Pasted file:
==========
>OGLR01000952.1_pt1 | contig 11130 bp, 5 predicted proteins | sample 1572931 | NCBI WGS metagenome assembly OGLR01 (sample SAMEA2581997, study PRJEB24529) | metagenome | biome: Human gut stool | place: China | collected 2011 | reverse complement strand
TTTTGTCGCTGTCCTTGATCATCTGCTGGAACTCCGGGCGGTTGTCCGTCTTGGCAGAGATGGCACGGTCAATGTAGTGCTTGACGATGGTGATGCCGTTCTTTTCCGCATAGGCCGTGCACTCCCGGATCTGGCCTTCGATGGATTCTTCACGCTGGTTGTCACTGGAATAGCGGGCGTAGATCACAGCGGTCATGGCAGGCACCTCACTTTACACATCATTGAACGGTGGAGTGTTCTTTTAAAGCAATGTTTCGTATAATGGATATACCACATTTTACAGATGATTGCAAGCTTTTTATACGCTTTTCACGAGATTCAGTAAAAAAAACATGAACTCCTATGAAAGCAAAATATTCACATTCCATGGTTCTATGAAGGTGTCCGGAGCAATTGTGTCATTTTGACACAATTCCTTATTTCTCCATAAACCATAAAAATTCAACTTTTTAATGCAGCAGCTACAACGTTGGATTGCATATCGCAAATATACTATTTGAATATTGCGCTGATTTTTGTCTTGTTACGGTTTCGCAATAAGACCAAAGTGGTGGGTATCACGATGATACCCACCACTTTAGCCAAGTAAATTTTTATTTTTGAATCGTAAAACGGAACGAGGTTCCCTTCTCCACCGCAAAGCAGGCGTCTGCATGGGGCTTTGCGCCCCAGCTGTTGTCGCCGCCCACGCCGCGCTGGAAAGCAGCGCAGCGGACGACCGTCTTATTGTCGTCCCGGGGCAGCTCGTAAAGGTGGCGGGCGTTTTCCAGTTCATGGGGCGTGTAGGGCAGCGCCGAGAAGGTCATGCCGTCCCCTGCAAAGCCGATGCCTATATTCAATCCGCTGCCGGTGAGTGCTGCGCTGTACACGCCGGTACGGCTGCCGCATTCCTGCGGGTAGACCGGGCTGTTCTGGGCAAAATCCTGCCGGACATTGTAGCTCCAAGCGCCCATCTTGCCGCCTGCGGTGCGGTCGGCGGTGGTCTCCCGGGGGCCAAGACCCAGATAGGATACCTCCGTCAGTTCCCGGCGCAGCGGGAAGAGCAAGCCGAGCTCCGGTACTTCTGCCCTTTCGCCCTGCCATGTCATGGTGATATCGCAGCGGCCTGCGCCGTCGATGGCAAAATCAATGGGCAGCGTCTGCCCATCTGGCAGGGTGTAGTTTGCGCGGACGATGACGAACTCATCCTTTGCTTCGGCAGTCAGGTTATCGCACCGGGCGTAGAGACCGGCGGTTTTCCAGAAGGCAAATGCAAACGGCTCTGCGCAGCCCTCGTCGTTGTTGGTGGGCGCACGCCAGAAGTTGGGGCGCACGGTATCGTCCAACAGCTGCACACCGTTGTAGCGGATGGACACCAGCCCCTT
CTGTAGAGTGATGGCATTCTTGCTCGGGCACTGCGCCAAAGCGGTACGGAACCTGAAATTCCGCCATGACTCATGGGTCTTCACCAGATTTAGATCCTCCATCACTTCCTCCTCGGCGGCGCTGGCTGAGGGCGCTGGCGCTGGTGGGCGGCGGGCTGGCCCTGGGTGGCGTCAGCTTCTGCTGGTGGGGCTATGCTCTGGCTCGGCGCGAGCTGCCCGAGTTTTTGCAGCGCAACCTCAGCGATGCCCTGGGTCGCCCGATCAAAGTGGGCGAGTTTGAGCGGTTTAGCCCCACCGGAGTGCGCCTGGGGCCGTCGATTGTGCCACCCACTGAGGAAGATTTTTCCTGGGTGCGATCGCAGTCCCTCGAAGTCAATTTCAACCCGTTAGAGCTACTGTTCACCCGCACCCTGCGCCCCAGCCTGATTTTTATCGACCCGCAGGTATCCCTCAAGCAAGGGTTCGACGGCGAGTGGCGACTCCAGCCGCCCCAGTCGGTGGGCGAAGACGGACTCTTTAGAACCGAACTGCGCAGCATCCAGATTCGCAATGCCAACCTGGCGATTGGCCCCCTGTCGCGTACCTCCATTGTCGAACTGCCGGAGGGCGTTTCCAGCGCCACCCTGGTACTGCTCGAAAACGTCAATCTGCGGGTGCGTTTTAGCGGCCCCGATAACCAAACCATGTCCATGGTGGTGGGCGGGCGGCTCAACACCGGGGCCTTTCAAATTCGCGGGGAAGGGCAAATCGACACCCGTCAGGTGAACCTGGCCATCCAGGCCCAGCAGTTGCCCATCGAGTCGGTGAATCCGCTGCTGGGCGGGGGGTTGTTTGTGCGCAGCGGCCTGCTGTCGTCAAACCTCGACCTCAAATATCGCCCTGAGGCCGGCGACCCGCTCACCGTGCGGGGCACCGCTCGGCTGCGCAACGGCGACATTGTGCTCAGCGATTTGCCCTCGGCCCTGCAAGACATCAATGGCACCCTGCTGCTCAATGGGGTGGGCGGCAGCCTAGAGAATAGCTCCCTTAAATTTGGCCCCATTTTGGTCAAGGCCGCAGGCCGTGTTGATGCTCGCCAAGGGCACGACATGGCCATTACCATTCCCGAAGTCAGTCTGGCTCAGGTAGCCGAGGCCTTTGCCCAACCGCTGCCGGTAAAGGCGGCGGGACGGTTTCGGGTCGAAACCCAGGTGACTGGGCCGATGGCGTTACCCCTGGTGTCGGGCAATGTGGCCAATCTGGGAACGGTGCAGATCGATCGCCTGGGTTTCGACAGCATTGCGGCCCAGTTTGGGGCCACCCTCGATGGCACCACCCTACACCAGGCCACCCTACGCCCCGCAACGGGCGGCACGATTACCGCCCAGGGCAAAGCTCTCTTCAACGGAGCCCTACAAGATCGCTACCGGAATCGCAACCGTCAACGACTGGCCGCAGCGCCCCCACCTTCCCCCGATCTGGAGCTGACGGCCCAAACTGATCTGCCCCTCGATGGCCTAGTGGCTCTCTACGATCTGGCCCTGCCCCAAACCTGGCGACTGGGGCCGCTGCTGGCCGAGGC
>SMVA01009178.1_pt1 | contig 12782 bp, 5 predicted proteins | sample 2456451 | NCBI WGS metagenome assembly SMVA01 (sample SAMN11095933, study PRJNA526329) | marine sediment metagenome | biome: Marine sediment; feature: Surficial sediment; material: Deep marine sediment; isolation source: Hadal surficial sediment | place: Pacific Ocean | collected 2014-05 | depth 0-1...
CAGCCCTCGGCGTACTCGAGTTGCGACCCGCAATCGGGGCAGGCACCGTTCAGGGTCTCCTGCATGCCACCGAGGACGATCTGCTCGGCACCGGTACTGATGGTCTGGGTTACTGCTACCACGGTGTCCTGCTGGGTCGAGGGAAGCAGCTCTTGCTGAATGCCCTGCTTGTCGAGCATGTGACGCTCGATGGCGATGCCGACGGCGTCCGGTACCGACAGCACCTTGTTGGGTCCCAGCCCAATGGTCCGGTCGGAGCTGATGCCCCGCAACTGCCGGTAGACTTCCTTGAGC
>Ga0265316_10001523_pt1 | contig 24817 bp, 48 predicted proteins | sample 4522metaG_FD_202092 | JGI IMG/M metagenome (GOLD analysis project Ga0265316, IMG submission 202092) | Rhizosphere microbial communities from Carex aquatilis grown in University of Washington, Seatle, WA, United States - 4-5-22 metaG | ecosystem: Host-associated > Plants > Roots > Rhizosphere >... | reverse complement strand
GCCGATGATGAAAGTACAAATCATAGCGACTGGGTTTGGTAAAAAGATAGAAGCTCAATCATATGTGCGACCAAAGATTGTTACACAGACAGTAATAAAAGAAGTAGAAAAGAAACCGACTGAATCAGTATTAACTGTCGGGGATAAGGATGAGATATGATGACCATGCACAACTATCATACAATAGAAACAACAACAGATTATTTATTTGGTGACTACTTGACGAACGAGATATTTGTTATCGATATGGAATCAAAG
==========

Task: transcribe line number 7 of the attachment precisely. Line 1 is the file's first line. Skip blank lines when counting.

GCCGATGATGAAAGTACAAATCATAGCGACTGGGTTTGGTAAAAAGATAGAAGCTCAATCATATGTGCGACCAAAGATTGTTACACAGACAGTAATAAAAGAAGTAGAAAAGAAACCGACTGAATCAGTATTAACTGTCGGGGATAAGGATGAGATATGATGACCATGCACAACTATCATACAATAGAAACAACAACAGATTATTTATTTGGTGACTACTTGACGAACGAGATATTTGTTATCGATATGGAATCAAAG